As originally published in ISM's Inside Supply Management
As blockchain technology evolves, different sectors of the economy will operate differently. Blockchain capability introduces many potential benefits to businesses, including trustless peer-to-peer transactions, smart contracts, data security and privacy.
With these technological advantages, supply chains across the globe are poised to be revolutionized. As blockchain technology becomes an ever-larger part of their day-to-day operations, logistics operators and supply management practitioners must be ready to adapt.
The aspect of blockchain technology that could particularly benefit supply chains is its immutable distributed ledger. Through blockchain, transactions and the exchange of assets can be tracked in a secure, transparent manner by all parties involved. This serves to eliminate much of the paperwork and verification procedures of global trade, while bringing enhanced traceability. With an open ledger that tracks assets as they are traded at every stage of the supply chain, a sourcing professional can better understand a product’s history. Ultimately, blockchain technology has the potential to improve inventory management, reduce fraud and improve trust among consumers.
As when any new technology appears, however, some businesses risk being displaced. The rise of blockchain is setting the stage for what many call “the age of disintermediation” because of the many middlemen and third-party services that could be made obsolete by the technology. For instance, as much of the accounting processes in global trade are streamlined, services such as bookkeeping, document storage and inventory accounting would likely decrease in demand. According to ProcurementIQ, as demand for these services slows, vendors will be forced to lower prices to attract business.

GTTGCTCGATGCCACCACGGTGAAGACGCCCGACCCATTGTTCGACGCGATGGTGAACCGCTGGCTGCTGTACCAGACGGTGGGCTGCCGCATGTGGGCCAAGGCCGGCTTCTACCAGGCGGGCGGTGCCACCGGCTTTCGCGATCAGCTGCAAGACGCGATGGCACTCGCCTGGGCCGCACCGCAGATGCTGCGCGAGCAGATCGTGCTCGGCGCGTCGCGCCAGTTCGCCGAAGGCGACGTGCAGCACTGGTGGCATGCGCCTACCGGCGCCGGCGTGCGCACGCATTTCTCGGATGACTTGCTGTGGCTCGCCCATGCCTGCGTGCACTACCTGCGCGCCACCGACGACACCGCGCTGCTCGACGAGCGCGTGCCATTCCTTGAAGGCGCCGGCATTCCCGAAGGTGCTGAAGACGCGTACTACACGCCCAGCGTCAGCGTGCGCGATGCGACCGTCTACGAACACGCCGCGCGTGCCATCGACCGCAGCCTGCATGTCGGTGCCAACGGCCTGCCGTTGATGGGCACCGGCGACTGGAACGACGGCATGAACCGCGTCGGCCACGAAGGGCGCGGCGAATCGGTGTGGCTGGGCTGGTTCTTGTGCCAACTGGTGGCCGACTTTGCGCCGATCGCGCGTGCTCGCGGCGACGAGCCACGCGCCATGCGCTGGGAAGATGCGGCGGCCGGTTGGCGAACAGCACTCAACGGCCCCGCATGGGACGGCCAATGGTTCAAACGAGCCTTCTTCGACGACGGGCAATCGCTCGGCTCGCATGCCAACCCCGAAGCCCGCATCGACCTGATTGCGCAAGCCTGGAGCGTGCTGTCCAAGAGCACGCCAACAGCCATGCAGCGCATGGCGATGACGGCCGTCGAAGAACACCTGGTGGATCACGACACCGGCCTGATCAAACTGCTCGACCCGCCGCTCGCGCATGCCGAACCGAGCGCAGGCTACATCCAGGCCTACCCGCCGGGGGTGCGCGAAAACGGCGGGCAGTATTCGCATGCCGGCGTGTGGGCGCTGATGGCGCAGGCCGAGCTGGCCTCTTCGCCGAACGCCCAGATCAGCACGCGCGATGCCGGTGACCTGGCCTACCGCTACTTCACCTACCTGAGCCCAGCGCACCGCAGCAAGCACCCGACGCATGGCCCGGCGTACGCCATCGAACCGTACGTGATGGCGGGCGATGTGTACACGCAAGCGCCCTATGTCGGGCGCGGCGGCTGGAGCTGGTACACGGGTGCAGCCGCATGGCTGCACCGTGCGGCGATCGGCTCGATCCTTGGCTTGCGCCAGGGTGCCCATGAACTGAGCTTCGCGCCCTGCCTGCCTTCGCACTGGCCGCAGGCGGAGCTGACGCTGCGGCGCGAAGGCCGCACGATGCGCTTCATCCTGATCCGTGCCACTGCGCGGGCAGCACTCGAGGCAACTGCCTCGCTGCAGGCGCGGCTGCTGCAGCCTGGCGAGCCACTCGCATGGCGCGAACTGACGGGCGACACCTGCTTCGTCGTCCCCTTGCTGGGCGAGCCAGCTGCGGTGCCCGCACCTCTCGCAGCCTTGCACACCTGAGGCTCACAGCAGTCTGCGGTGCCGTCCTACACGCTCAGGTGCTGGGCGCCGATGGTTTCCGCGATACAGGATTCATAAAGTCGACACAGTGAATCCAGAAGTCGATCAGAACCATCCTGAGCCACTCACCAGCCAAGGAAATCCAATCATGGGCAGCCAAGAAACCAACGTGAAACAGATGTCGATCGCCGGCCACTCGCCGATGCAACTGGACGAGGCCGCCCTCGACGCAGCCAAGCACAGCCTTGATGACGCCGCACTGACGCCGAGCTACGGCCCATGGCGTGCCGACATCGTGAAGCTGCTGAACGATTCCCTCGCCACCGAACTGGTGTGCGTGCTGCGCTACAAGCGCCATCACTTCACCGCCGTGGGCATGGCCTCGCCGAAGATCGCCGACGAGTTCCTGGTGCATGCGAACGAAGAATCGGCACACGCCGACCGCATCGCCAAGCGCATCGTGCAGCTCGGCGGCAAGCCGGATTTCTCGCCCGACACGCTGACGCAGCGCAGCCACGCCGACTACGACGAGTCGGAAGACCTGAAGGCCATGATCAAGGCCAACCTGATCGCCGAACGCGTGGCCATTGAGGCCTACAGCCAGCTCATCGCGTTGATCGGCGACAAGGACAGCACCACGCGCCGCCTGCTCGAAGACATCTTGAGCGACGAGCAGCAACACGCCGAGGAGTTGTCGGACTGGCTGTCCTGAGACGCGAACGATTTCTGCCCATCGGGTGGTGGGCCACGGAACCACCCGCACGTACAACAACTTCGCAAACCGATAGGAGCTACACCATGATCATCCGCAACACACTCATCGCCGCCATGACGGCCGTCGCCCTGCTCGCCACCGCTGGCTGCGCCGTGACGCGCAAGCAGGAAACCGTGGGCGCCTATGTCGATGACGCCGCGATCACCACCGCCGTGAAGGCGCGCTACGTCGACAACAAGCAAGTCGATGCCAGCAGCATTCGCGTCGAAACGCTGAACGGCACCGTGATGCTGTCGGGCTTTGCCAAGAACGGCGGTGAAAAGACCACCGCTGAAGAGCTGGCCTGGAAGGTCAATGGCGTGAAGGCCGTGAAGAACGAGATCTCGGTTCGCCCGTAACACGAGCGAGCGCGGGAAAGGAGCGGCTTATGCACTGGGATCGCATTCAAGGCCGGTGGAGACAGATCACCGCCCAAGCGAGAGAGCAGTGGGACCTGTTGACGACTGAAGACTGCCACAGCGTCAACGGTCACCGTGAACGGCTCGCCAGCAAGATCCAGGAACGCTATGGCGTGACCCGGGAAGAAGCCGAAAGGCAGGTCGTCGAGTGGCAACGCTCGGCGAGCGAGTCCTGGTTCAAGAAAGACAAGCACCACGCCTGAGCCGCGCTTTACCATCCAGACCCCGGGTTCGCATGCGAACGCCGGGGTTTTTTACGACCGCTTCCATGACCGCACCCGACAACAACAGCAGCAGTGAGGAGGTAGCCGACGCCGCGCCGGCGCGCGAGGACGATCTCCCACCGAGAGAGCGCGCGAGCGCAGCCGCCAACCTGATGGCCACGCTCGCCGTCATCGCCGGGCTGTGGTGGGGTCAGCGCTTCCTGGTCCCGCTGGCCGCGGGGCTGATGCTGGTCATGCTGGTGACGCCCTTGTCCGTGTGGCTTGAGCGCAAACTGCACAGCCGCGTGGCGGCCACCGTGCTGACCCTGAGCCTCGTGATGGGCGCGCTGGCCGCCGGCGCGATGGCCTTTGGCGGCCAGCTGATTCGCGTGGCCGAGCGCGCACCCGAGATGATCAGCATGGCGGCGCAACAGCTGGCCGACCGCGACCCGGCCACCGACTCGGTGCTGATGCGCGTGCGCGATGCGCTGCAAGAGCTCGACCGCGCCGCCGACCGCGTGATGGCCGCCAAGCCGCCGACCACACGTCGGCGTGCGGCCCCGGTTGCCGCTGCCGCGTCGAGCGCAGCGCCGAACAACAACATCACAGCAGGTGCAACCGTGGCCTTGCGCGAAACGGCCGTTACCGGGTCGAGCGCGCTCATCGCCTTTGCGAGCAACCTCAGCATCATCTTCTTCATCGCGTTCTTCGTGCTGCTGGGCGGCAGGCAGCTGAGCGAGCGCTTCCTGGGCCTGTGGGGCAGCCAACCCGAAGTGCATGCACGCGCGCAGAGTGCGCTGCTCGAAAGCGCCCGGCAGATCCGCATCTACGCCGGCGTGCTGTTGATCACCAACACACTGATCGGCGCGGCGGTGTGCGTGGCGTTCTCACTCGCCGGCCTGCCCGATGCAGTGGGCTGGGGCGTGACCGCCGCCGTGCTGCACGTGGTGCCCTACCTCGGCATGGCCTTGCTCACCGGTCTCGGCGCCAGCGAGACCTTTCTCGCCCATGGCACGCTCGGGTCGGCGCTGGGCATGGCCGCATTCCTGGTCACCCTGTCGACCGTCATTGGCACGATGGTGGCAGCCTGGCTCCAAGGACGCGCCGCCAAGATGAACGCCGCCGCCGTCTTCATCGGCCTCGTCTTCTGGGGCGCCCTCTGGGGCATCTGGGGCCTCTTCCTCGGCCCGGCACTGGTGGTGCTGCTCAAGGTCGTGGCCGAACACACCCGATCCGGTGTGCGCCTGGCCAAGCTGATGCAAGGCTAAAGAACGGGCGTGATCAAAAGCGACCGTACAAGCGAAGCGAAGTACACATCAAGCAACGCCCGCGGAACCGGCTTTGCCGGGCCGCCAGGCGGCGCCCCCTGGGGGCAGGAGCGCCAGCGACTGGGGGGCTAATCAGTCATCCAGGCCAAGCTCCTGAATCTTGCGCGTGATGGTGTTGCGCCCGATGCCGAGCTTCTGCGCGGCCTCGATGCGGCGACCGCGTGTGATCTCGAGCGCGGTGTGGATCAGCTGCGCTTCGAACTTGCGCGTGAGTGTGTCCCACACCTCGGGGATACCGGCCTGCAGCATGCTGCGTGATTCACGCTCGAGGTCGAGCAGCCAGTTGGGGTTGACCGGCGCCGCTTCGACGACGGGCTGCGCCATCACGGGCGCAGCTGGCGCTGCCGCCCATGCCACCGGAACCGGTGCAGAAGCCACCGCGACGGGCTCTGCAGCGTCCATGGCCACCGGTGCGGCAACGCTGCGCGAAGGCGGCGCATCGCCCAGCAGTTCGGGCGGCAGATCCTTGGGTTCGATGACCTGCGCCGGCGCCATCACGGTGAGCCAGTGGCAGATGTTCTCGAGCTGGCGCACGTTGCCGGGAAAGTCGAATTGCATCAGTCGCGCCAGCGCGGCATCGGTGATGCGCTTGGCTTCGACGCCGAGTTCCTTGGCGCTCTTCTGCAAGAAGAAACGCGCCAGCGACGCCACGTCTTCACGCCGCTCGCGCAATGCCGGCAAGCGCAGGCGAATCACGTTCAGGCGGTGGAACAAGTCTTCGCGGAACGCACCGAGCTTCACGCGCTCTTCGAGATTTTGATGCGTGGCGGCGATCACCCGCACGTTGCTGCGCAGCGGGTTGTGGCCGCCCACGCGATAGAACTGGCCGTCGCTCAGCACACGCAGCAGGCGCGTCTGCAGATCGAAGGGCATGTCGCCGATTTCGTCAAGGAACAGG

Savvy sourcing professionals will be able to leverage this new technology to save money, by using new blockchain platforms or negotiating lower prices from existing vendors.
A Revolutionary Technology
As processes are made less expensive by blockchain technology, several other markets may also experience price drops. ProcurementIQ projects that vendors in such markets as customs brokerage services and freight forwarding could — as paperwork and data tracking are streamlined — pass cost savings on to buyers. Supply management practitioners should look for ways to make their processes more efficient by working with companies utilizing blockchain technology. While transitioning to new blockchain-based systems may increase costs for companies in the short-term, the efficiencies achieved will likely increase future profit margins and potentially decrease the number of necessary partners for global transactions.
It’s still extremely early in the lifetime of blockchain. Many blockchain products are still being developed and will not be available to the mass market until at least later this year. Despite its infancy, however, blockchain technology will undoubtedly revolutionize international trade. It will become ingrained in the processes of every business, much as the internet did.
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